14 Things You Should Know About The Divorce Process

Key Things You Should Know About The Divorce Process - Hickman Family Lawyers

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The divorce process can seem complicated and overwhelming – but here are 14 key things you should know about the divorce process.

Do we need to agree to divorce?

No. If one spouse believes the marriage has irretrievably broken down and there’s no prospect of a reconciliation, it is highly unlikely that a Court will not grant a divorce order.

Does someone need to be at fault?

The Australian Family Court applies the no fault rule, meaning that neither spouse needs to show who was at fault for the breakdown of the marriage.

How long must we separate for before we can divorce?

You need to have been separated for a minimum of 12 months before you can apply for a divorce.

For marriages that have lasted less than 24 months, you must first attend mediation to discuss the possibility of a reconciliation.

Can I get divorced in Australia if we got married overseas?

Yes. As long as the spouse applying, is an Australian citizen or permanent resident and has been residing in Australia for over 12 months, or intends to reside permanently in Australia.

What documents do I need to start the divorce process?

The most important documents to start the divorce process are your marriage certificate, the date of your separation, and an understanding of what the current care arrangements are for the children, if there are children under 18 years of age.

Your lawyer or mediator will advise you on what other documents will be required, to finalise the divorce process.

How do we tell the children we are getting divorced?

The best thing would be to first discuss with your spouse, how and how much you tell the children. Your main aim should be to minimise their level of anxiety as far as possible, and much of that will depend on their age and maturity. It’s best not to overwhelm them with too much information, and not to lay any blame on each other.

In the beginning all they need to know is where and with whom they will live and how often will they see their other parent. Reassure them that you both still love them and that you’re still one family but will perhaps be transitioning to living under two separate roofs. Nothing else changes for them.

Do I need to move out of the family home?

For the separation period, both spouses may continue living in the same house, if finances do not allow for one spouse to move out. After the mandatory separation period, couples are faced with several choices on who goes and who stays, which they need to decide between themselves.

One person may be able to remain in the family home. Another option might be that the family home is sold and both parties find new accommodation.

Am I entitled to spousal maintenance?

You could be, if you can show that you’re unable to reasonably sustain yourself and that your ex-spouse has the financial ability to support you.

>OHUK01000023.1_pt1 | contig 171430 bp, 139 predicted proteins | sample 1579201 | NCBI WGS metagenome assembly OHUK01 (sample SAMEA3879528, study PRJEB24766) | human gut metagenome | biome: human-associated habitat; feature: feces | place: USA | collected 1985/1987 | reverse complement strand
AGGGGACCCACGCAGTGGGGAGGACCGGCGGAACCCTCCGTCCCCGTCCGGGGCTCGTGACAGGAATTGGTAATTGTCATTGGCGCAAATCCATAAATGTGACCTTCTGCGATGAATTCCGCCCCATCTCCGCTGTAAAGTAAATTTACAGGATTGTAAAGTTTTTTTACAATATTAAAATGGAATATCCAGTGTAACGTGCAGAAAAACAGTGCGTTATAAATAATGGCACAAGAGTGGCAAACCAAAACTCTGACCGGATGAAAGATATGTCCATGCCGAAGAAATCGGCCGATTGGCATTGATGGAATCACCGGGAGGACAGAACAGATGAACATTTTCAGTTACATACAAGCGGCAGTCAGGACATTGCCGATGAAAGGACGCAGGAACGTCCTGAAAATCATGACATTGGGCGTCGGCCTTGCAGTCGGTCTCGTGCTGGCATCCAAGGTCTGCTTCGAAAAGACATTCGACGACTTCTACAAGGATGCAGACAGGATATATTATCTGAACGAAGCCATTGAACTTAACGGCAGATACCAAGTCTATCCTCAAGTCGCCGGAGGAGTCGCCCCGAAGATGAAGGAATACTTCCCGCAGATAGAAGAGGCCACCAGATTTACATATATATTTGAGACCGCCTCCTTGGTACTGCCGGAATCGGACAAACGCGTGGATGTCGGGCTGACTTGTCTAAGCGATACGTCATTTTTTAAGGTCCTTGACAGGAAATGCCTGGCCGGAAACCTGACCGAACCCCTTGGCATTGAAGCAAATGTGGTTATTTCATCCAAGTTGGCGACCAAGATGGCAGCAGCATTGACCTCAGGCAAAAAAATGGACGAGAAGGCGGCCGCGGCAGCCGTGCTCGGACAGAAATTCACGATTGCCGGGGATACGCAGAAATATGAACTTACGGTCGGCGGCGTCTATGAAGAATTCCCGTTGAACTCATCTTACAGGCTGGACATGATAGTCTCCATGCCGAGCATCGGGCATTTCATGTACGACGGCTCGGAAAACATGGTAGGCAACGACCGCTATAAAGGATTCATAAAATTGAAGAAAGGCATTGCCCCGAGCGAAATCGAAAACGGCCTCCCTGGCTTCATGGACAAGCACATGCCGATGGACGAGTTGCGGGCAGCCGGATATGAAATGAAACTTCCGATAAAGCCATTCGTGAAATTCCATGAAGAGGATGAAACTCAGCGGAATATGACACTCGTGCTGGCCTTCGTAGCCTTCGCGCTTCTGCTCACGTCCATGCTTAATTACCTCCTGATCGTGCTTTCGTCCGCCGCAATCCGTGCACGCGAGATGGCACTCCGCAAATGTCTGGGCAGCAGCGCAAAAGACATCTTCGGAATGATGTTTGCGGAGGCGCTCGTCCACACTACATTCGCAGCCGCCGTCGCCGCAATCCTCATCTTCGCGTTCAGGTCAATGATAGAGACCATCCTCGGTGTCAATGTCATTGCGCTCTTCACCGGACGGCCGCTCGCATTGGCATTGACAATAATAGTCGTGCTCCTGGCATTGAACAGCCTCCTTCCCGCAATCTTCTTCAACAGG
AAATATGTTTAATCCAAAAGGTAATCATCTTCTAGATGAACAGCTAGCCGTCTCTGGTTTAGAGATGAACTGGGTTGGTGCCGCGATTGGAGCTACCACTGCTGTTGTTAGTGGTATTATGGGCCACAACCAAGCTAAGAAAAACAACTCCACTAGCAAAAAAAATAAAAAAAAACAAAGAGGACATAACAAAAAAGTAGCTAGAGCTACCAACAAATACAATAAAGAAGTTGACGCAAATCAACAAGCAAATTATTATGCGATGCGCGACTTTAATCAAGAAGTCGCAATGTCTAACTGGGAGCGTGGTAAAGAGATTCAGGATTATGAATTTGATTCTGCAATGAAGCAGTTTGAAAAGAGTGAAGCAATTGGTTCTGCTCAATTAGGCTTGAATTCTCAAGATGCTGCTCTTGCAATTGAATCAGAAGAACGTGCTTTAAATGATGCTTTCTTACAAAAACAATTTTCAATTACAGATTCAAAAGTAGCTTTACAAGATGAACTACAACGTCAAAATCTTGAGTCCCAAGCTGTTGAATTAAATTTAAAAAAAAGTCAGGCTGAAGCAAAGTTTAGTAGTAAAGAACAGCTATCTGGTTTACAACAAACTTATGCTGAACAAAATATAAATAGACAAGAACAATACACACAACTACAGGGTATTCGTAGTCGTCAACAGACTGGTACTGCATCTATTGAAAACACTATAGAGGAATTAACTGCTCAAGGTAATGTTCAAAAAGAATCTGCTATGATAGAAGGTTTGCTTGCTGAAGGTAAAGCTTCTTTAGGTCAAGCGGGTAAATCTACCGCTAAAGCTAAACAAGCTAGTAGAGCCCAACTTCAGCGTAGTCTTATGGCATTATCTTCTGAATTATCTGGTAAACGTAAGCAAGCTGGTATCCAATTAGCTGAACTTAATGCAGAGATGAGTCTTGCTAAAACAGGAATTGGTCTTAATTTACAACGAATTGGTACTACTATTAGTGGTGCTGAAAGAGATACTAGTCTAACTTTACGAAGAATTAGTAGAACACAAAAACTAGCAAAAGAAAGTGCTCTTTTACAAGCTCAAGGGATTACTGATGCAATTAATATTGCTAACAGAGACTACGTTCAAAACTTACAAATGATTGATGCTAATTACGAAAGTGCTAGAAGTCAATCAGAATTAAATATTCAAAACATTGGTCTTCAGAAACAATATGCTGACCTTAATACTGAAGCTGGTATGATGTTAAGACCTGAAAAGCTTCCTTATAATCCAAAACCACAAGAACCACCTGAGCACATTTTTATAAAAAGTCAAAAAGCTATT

You would need to consult a divorce lawyer in Perth to find out exactly what you might be entitled to.

How do we decide where the children will live?

This is one issue that can only be discussed and agreed upon by both spouses. If you have custody of the children and need to move out, you might want to try to find accommodation as close as possible in order for the children to attend the same school, stay in contact with their friends and thus disrupt their lives as little as possible.

How do we decide who gets what?

Other than the process being just and equitable, under Australian Family Law, there is no set formula as to who gets what in a divorce. Each divorce has its own set of circumstances and divorcing couples are strongly urged to agree on as much as possible between themselves.

If a Binding Financial Agreement exists, it will be a matter of following the terms. If no such agreement exists, it can become tricky where professional legal or financial assistance may be required. 

Can I divorce without going through the Courts?

Most property settlements and parenting matters in Australia do not go through the Courts. Many divorcing couples choose to divorce through mediation followed by a collaborative divorce, where each spouse appoint a lawyer and reach agreement without going through the Court.

How much will proceedings associated with my divorce cost?

This depends entirely which route you will follow and how long it may take. The quickest and least costly method is mediation, where the fee is set at the beginning and usually fixed. That too will depend on how quickly you both reach a final settlement, but will still be far cheaper than going through the Courts.

When you file an application for Divorce with the Court, there is a filing fee of around $900.

Should I hire a family lawyer?

If you’re divorcing through mediation, it is not mandatory to hire a lawyer, but considering what is at stake here, it’s always wise to hire a family lawyer to know exactly what your legal rights are.

How long after we divorce can I remarry?

You can remarry after divorce one month after your divorce order is granted.

Got more questions about the divorce process? Book your free 15 minute information call with one of our friendly divorce lawyers in Perth online now.

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